9 thoughts on “The Silver Wind – Nina Allan

  1. This is the only book I bought at Chester Fantasycon a couple of weeks ago, because I knew I would not be able to get this edition of it anywhere else. I had vowed not to buy any books there, but simply see what books I might want to buy later. I then briefly met this author there, without expecting to do so, after buying it. I had met her a couple of times in the past. I did not have the book with me at the time of this new meeting. Paradoxically, having now read the first story, I think it right that I was not able to get it signed there and then. It would have hamstrung the book as something freewheeling in time, I guess.

    7D1B67AD-32AD-4675-97ED-956CFA615562TIME’S CHARIOT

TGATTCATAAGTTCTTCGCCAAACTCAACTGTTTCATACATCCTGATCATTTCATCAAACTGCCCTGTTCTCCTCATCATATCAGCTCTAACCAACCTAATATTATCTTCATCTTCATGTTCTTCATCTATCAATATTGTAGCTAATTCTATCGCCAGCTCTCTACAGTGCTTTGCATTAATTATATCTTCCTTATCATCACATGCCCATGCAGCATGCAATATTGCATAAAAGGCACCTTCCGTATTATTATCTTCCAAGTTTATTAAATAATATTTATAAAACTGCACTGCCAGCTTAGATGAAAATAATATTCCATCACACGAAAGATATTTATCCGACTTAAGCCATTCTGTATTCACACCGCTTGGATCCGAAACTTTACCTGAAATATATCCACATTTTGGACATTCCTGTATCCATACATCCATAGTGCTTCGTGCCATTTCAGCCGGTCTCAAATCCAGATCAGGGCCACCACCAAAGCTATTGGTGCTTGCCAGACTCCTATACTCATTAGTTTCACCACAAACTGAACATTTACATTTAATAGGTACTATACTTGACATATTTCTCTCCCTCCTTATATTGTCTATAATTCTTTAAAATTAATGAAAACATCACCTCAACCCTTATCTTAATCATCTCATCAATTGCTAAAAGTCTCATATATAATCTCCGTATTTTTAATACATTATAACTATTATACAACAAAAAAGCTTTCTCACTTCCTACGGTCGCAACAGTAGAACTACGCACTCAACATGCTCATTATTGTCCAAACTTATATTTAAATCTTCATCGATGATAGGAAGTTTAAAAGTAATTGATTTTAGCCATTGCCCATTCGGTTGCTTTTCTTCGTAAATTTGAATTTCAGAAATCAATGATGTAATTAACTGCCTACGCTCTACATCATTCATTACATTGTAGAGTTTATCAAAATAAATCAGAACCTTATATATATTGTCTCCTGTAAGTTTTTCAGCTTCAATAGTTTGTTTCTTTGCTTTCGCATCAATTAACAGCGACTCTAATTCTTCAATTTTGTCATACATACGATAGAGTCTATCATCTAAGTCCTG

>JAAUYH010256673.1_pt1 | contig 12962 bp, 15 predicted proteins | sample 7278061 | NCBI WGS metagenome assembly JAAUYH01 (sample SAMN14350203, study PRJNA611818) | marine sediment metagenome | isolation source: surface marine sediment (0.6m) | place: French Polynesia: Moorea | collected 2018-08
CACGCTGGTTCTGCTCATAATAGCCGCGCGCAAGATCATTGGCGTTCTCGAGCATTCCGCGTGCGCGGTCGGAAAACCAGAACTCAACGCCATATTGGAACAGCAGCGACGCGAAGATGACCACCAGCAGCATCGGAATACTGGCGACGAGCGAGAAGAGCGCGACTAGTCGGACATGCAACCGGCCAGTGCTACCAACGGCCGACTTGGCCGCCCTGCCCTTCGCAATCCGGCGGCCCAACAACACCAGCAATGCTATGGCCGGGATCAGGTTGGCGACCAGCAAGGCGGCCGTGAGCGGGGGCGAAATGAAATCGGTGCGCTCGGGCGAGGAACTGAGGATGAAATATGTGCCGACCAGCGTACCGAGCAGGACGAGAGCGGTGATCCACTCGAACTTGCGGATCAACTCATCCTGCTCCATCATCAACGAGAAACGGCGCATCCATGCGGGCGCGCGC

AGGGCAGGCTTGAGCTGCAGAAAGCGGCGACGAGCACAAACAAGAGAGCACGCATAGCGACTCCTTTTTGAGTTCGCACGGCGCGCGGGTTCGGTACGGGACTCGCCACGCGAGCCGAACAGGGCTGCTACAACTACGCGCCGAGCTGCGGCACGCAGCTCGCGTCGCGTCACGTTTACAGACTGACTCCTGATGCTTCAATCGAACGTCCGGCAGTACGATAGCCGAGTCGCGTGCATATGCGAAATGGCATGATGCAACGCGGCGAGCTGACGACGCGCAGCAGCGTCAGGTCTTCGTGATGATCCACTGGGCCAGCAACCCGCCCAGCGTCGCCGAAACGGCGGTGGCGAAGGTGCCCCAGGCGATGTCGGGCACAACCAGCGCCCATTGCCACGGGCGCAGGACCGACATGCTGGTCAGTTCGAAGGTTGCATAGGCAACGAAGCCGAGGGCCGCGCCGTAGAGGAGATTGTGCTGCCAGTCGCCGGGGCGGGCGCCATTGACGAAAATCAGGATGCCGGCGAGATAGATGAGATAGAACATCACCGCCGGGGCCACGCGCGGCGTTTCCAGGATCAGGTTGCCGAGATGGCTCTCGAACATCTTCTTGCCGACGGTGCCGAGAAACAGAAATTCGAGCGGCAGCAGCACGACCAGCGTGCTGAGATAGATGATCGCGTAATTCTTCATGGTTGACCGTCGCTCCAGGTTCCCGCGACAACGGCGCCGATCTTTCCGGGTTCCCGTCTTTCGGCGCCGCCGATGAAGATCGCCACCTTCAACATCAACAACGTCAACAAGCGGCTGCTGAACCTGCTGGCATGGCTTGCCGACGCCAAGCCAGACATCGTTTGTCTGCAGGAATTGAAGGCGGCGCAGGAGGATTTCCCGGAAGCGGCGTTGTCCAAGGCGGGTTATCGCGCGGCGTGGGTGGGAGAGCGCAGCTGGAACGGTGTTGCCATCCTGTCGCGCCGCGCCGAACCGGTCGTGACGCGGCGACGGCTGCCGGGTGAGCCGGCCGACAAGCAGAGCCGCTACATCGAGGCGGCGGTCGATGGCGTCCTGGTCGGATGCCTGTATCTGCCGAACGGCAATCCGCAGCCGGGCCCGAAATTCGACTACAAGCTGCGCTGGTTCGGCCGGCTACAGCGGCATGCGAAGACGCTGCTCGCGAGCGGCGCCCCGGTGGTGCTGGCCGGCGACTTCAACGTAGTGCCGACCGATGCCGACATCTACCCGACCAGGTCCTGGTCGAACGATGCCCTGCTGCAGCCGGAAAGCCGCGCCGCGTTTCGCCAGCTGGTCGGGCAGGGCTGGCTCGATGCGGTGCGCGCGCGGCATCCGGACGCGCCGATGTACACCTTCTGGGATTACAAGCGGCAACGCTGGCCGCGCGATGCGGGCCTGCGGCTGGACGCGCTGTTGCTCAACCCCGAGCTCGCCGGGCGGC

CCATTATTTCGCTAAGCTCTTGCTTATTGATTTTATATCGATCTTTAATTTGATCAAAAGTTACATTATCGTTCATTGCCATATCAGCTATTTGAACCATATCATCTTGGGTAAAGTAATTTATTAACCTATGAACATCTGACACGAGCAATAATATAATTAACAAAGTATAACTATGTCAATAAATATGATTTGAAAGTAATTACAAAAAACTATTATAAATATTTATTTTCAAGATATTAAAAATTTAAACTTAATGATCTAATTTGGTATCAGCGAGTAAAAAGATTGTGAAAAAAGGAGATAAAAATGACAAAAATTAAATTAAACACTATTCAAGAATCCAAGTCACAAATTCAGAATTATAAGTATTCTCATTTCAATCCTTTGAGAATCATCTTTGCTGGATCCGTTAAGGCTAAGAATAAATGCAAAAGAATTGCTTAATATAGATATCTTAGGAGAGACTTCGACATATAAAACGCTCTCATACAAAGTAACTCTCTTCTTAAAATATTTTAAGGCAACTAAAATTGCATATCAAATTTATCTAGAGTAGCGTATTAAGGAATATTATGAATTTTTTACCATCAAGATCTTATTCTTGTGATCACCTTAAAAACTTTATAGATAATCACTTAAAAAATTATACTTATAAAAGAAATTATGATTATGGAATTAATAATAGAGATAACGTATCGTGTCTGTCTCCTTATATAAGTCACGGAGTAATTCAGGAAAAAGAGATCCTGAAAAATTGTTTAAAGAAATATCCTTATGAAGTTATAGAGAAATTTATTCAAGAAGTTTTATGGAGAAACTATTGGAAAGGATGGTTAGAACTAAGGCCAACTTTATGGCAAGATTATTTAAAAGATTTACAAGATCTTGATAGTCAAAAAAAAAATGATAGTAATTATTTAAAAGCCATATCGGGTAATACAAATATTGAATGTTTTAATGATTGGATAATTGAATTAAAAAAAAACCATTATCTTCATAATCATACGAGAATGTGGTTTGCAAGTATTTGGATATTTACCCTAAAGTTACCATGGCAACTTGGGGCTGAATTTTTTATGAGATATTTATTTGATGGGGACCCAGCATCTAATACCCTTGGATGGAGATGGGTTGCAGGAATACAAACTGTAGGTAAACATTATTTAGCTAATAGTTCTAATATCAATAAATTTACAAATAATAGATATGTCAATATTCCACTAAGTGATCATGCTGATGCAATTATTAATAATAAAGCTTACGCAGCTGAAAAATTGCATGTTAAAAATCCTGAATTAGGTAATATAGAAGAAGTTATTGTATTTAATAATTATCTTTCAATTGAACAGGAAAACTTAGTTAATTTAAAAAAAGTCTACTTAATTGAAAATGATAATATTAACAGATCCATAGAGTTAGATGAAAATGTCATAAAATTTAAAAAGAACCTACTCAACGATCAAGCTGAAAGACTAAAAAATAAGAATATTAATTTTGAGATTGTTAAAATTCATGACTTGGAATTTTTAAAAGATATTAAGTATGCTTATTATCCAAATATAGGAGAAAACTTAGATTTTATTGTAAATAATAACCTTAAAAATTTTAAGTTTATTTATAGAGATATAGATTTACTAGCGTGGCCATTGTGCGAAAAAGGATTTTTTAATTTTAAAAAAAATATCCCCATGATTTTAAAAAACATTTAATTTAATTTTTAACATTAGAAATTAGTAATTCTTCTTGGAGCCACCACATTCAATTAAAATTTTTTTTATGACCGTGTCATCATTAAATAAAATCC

“I never set much store by birthdays. I disliked the fuss and bother on account of something you had no say in.”

    This is a simply great story, perhaps not great as great literature is great, but it might in hindsight be that great as well.
    About Martin as narrator, and his slightly younger sister Dora (Dorothy), their Uncle Henry (not called uncle) and their mother, and their long-dead father, their backstory, their characteristics in the flesh and in the memory, the felt naturalness of the strictly unnatural sibling attachment of Martin and Dora in their latening teens, and the Longines watch that Henry gives Martin….
    There is even a passing mention of two ‘aunts’ In Hastings, where I spent some long summer holidays in the fifties and sixties. A story that results in Martin’s poignant growing sense of loss in parallel to a love’s requital — but by the potential of time’s watching back at you as a curative force, if not today, if not forever, such a loss when eventually consummated possesses a healing that can happen, and does happen, thus making otherwise outright and permanent loss more bearable. I was entranced. Moved by rewindable, or just windable, moments.

  2. MY BROTHER’S KEEPER

    “It was a flatfish, a bottom feeder, a ray of some kind.”